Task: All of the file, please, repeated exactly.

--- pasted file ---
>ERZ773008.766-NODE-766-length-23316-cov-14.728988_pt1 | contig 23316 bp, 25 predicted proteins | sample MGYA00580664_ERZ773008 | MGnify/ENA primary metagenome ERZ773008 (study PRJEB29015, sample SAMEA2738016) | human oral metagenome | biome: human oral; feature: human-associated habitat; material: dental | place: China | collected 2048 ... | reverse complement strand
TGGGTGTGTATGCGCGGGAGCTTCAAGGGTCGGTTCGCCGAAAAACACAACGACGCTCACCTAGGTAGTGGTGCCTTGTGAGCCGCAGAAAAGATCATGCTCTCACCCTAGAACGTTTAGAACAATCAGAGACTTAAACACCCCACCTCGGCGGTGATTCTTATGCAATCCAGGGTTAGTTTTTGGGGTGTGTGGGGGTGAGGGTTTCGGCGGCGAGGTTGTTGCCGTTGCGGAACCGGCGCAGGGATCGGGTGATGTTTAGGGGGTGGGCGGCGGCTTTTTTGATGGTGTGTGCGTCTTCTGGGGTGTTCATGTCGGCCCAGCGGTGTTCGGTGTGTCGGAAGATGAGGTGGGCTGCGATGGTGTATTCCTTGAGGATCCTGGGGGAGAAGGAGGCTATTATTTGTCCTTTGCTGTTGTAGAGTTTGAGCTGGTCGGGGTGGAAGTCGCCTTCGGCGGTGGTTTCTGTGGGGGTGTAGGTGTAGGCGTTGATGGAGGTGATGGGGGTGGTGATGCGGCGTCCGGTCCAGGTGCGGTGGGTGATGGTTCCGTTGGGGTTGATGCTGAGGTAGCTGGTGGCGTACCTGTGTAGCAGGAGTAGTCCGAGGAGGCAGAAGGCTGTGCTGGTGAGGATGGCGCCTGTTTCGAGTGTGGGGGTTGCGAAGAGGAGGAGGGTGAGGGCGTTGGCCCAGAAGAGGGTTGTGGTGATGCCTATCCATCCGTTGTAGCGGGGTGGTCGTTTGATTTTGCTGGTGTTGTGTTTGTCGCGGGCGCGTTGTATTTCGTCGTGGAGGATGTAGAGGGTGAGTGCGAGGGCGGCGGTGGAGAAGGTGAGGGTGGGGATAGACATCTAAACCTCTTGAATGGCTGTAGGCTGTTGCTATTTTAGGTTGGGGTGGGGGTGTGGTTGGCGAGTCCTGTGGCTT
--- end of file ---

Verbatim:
>ERZ773008.766-NODE-766-length-23316-cov-14.728988_pt1 | contig 23316 bp, 25 predicted proteins | sample MGYA00580664_ERZ773008 | MGnify/ENA primary metagenome ERZ773008 (study PRJEB29015, sample SAMEA2738016) | human oral metagenome | biome: human oral; feature: human-associated habitat; material: dental | place: China | collected 2048 ... | reverse complement strand
TGGGTGTGTATGCGCGGGAGCTTCAAGGGTCGGTTCGCCGAAAAACACAACGACGCTCACCTAGGTAGTGGTGCCTTGTGAGCCGCAGAAAAGATCATGCTCTCACCCTAGAACGTTTAGAACAATCAGAGACTTAAACACCCCACCTCGGCGGTGATTCTTATGCAATCCAGGGTTAGTTTTTGGGGTGTGTGGGGGTGAGGGTTTCGGCGGCGAGGTTGTTGCCGTTGCGGAACCGGCGCAGGGATCGGGTGATGTTTAGGGGGTGGGCGGCGGCTTTTTTGATGGTGTGTGCGTCTTCTGGGGTGTTCATGTCGGCCCAGCGGTGTTCGGTGTGTCGGAAGATGAGGTGGGCTGCGATGGTGTATTCCTTGAGGATCCTGGGGGAGAAGGAGGCTATTATTTGTCCTTTGCTGTTGTAGAGTTTGAGCTGGTCGGGGTGGAAGTCGCCTTCGGCGGTGGTTTCTGTGGGGGTGTAGGTGTAGGCGTTGATGGAGGTGATGGGGGTGGTGATGCGGCGTCCGGTCCAGGTGCGGTGGGTGATGGTTCCGTTGGGGTTGATGCTGAGGTAGCTGGTGGCGTACCTGTGTAGCAGGAGTAGTCCGAGGAGGCAGAAGGCTGTGCTGGTGAGGATGGCGCCTGTTTCGAGTGTGGGGGTTGCGAAGAGGAGGAGGGTGAGGGCGTTGGCCCAGAAGAGGGTTGTGGTGATGCCTATCCATCCGTTGTAGCGGGGTGGTCGTTTGATTTTGCTGGTGTTGTGTTTGTCGCGGGCGCGTTGTATTTCGTCGTGGAGGATGTAGAGGGTGAGTGCGAGGGCGGCGGTGGAGAAGGTGAGGGTGGGGATAGACATCTAAACCTCTTGAATGGCTGTAGGCTGTTGCTATTTTAGGTTGGGGTGGGGGTGTGGTTGGCGAGTCCTGTGGCTT